Sunday, May 26, 2013
Friday, May 24, 2013
Thursday, May 23, 2013
Kiss Me, Curse Me by Kate Shay
Release date: March 6, 2013
Genre: Paranormal/Historical Fiction
Age Group: Young Adult
This is a story of a kiss--a simple kiss. . . and a boy. . . and a girl.
It's the Great Depression, but you would barely know it in Dam Town. The building of the great Carnee Dam has brought money, men, and mischief into an otherwise seemingly quiet desert
Ahanu is an outcast, born into a culture that despises him. He is Native American, of the land, a free spirit. If he wasn't in love with a girl that was already taken, maybe he could spend his days in the forest just as he pleases, but life isn't that simple.
Coreen is on a path to nowhere, dating the typical boy, and doing as her father always asks, or that's how it appears. On one moonlit night, her fate becomes entwined in an old curse unlocked by the boy of her dreams--true love--Ahanu.
This curse is old and it will have its way, it will do its damage.
About the Author
Kate Shay was born in Scotland under a full moon amongst the misty moors. Her homeland calls to her still, but now she basks in the Seattle rains and visits the Isle only in her dreams.
She took creative writing in college for two years and has been writing for the last five years. She keeps a diary with her sad and romantic poems for when she's in the mood: usually it's after watching The English Patient--her favorite all-time movie.
Hank stood tall and slender where she had been sitting; he leaned down and picked up her shoe.
“Coreen?” His voice was lost on the water echoing across to the other bank. “Coreen!”
After waiting and calling until he was certain she wasn’t around, he continued up the river’s edge along the wilderness and away from people. Surely, she hasn’t ventured out too far, he thought.
Coreen hung back. She had a deep cut on her bare, white leg, and she didn’t want to move. The pain told her how bad it really was. She watched it bleed, watched a red puddle form on the earth and seep into it, the blood feeding the earth as it did her.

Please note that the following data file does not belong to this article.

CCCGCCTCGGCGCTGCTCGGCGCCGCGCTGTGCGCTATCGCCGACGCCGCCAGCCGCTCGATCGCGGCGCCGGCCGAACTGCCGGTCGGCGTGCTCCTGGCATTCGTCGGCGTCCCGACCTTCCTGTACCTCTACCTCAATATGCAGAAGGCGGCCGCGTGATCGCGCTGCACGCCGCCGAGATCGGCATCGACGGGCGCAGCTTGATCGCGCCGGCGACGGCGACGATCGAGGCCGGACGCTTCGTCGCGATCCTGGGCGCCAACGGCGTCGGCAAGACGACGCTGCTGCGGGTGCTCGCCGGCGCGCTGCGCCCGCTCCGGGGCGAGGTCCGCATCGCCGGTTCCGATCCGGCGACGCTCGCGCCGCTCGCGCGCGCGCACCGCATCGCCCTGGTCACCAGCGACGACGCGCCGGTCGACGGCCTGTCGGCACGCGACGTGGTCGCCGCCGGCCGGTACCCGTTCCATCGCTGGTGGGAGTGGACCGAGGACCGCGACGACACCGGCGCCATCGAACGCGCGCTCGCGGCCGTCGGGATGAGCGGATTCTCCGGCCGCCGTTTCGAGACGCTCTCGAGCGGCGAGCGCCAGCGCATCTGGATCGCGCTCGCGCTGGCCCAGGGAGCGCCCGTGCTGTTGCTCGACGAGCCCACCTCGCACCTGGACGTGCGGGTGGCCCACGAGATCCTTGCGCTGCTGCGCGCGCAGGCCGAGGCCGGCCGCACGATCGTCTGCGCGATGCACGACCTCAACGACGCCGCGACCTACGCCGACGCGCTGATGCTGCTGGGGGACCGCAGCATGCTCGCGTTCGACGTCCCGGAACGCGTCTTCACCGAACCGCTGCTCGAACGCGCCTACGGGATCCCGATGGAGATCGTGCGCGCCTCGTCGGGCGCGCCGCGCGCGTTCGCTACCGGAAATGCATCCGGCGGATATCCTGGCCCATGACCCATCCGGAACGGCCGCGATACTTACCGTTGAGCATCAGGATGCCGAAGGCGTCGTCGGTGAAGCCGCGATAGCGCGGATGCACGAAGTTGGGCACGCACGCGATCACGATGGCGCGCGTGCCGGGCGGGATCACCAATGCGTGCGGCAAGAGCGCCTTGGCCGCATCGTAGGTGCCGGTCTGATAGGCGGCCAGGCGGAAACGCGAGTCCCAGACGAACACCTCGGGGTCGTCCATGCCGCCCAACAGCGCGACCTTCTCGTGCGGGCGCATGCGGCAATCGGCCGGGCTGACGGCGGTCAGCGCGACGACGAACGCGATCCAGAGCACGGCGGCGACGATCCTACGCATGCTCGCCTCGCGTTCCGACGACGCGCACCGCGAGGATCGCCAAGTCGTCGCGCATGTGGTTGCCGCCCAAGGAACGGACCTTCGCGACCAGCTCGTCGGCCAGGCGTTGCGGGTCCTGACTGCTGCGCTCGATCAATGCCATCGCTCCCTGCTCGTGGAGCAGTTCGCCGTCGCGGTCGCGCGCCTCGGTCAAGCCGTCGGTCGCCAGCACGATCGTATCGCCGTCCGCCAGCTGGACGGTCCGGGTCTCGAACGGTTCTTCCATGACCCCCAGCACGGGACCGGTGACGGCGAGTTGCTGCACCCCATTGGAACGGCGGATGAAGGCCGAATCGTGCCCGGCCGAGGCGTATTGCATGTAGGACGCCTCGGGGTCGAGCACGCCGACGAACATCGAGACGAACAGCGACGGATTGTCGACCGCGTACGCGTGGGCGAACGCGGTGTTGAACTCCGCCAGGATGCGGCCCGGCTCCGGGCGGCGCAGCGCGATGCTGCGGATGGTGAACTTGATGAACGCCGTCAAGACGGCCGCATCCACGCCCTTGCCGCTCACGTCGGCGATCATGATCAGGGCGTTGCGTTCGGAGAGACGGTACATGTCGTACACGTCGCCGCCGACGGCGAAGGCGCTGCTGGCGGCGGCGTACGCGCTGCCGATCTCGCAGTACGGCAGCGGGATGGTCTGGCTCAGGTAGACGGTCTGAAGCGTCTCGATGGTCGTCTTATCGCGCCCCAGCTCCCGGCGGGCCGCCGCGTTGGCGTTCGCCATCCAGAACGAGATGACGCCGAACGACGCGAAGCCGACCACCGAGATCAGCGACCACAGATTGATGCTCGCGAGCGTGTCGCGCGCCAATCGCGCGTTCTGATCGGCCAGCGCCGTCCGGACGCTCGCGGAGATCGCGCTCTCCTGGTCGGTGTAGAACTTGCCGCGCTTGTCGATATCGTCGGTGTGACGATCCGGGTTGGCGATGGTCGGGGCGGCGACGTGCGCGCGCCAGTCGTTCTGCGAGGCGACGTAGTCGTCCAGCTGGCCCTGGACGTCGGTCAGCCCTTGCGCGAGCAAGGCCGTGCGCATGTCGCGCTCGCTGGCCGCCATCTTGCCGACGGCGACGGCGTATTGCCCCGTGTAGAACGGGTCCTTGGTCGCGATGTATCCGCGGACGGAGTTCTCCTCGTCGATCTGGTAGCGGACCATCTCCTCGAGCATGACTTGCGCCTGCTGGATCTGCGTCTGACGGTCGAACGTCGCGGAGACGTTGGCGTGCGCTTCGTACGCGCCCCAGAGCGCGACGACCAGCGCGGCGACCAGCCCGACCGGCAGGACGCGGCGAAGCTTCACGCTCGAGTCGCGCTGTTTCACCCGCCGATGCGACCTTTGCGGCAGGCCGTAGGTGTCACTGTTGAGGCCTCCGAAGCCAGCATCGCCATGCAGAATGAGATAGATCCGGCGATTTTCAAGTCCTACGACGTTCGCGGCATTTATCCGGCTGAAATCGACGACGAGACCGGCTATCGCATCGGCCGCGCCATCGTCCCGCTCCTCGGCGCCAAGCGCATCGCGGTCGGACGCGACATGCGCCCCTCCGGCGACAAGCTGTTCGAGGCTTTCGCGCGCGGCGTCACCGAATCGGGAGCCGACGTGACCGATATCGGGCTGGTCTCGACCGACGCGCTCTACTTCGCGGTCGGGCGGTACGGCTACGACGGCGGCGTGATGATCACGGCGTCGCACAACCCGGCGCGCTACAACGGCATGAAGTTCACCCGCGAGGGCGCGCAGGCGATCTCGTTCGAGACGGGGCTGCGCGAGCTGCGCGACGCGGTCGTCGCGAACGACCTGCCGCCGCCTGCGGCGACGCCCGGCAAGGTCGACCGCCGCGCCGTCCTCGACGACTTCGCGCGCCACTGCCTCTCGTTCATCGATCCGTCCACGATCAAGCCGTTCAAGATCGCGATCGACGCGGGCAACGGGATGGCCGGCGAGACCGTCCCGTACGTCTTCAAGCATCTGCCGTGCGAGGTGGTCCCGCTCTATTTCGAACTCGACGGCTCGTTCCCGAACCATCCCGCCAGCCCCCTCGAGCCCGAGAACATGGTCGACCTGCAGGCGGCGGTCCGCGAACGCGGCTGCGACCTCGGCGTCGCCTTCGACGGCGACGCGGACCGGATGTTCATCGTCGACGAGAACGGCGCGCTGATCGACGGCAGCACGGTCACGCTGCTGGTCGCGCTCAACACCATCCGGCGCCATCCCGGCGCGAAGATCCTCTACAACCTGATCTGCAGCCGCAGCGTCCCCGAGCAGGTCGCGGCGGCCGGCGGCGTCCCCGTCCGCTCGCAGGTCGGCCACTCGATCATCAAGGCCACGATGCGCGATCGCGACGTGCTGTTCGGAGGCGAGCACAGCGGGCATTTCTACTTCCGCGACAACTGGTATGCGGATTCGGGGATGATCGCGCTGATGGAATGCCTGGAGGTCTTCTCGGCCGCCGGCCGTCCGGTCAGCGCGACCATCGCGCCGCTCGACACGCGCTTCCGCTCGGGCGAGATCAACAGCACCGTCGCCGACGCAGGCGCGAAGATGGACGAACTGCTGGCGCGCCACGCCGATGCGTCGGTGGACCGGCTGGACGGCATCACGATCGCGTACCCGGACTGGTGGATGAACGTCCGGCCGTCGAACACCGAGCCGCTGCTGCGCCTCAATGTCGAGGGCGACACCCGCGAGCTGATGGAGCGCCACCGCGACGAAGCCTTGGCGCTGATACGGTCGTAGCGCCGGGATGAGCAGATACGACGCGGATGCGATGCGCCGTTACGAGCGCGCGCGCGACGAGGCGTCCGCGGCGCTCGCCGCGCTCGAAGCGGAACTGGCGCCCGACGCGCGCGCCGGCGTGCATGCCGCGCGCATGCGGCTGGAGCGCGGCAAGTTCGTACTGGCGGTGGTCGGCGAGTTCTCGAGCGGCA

My life is fleeting.
It was the first time she had realized it to be the truth, and as this epiphany came, so did the wolf.
The deep, throaty growl filled Coreen with dread. She froze at first but mustered enough will to back herself up against the tall, strong pine. It was all she could do; she’d rather face the wild animal than go to Hank, so she sat, and it growled, and its eyes flashed an intense yellow as they caught the glow from mother moon.
“Go for it,” she whispered. “I’d rather die here and now than go back to a life that I’ll hate.”
Tuesday, May 21, 2013
We want to thank everyone for the positive feedback we have been receiving as it really is shocking how much support we have managed to maintain in such a short amount of time that's why we thought it'd be a good time to do a giveaway.
Fill in the instructions on the rafflecopters and good-luck! :)Up for grabs is:
A £7 Amazon Gift Certificate
Open to: anyone who can receive an Amazon.co.uk gift certificate.
Sunday, May 19, 2013
Castles on the Sand (Shattered Castles, #1) by E.M. Tippetts
Genre: Contemporary Romance/coming of age
Age Group: Young Adult
Find the book: Amazon - B&N - Kobo - Goodreads
"A fast-paced blend of high-stakes drama and average teenage concerns (sex, appearance, friends), capped with a welcome message of hope." ~Kirkus Reviews
If there’s one thing Madison Lukas understands, it’s pain. The pain she feels when her mother ignores her completely. The pain her best friend endures as her parents starve her as punishment.
The pain of a dangerous boy whose mother has to be carried away by law enforcement on a regular basis.